This piece, commissioned by the Archbishop of Cologne in 1049, is known as the Herimann Cross. The female head in lapis lazuli placed in place of the face of Christ is an extreme and enigmatic testimony to the practice of reusing antiquities, already fashionable in the Middle Ages. Although the current state is not original, this work is like the other crosses of the time, but at the same time is original thanks to the choice to complete the body of Christ with a female head.
The face of Christ/the woman attests to an important fact: a truly surprising absence of scandal and conditioning for the time. The relationship between them and black is a recurring theme in Islamic iconography. Here too, yellow gold is synonymous with light, while the combination of green and black is considered sacred, found in alphabets and scriptures, and appears consistently in the mathematics of mosque shapes.
The Sufi mystic, psychotherapist, Quranist and artist Gabriele Mandel Khan has produced limitless literature on these themes, inspiring other artists like Jean Cocteau and Henri Matisse in Europe and the Middle East, as well as designers like Isao Hosoe and Lorenzo Palmeri, precisely because of their ability to retain the aesthetics and architecture of thought. When mathematician and theologian Pavel Florensky published his essay The Pillar and Foundation of Truth, in 1914, he wrote that “no formula can encompass all the fullness of life”; the mystery of the sacred is not the result of the impoverishment of vital experience, whether by ignorance or oppression, but more radically by the excess of life, with its multiple and contradictory manifestations.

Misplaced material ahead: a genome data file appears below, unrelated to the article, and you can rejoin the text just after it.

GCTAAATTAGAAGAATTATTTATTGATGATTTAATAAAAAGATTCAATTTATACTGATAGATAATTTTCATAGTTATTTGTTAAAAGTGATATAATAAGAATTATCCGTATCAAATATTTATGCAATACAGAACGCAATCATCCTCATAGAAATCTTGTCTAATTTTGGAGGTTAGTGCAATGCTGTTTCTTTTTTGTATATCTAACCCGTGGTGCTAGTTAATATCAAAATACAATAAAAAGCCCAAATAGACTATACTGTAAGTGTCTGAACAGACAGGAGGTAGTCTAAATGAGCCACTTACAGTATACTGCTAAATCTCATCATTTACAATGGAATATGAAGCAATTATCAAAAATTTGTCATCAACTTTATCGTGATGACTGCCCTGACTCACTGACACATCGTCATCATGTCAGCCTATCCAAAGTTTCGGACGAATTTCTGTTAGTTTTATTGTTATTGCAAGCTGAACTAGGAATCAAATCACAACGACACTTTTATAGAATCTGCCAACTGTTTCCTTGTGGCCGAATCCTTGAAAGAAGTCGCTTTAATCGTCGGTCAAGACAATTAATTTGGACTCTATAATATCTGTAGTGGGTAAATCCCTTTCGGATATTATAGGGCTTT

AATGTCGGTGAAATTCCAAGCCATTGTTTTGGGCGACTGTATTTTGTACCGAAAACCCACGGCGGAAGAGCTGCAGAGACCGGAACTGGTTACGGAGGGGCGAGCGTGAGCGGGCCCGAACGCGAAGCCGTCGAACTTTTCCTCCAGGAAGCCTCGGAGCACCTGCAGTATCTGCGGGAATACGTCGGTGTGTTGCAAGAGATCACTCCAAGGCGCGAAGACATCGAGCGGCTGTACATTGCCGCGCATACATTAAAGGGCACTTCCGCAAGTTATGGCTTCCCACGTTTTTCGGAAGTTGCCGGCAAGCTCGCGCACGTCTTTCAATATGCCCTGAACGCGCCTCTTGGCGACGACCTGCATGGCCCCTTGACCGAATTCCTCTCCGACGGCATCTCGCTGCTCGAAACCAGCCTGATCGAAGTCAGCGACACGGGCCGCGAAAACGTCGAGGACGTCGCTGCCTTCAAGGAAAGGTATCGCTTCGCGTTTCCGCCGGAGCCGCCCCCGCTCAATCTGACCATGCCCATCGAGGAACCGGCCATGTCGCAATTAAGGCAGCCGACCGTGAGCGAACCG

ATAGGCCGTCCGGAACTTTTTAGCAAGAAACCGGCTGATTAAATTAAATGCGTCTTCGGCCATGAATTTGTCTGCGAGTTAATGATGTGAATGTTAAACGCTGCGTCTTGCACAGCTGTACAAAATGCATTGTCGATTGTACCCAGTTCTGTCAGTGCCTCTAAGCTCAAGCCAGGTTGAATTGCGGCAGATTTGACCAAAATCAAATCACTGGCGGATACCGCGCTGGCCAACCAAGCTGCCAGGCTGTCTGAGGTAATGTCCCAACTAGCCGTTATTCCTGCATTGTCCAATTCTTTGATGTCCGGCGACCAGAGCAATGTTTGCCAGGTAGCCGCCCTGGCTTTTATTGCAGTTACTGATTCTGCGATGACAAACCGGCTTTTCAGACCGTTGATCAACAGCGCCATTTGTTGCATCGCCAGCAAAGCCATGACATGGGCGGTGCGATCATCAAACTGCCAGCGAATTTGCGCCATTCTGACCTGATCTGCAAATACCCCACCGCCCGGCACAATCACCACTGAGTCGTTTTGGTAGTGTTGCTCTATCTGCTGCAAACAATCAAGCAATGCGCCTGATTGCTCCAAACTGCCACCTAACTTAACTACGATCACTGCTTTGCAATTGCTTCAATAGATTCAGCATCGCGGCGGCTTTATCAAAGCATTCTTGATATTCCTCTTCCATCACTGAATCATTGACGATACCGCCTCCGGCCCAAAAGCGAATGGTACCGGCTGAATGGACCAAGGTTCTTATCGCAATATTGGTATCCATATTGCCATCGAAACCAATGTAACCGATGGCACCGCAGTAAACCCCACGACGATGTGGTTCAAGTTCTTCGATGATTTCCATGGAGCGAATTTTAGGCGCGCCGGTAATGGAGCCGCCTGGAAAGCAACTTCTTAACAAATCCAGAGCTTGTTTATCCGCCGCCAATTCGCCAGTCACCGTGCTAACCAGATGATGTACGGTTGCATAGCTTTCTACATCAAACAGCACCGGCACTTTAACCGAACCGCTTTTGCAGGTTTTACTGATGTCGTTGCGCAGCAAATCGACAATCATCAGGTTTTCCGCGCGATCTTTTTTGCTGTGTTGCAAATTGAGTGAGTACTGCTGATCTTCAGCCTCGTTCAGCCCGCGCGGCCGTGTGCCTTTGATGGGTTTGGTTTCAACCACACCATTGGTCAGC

Florensky continues: “The closer one is to God, the more distinct the contradictions.” Different monotheistic religions put the meaning of the sacred in specific objects, colors, shapes and times. From this perspective, thanks also to the logic of the arts, the sense of the sacred and the right exercise of reason go in the same direction. A bit like proving that the more reason we use, the greater the sense of the sacred.
The Algerian artist Adel Abdessemed, in exile in the United States, has found a provocative antidote in a work that is powerful because it is syncretic. “God is Design” is a video animation based on more than 3,000 black and white drawings of ornamental motifs and symbols from the three major monotheistic religions (Judaism, Christianity and Islam), as well as graphemes referring to the morphology of cells human. Frantic patterns and reconciled differences, but also acquired certainties that cancel each other out.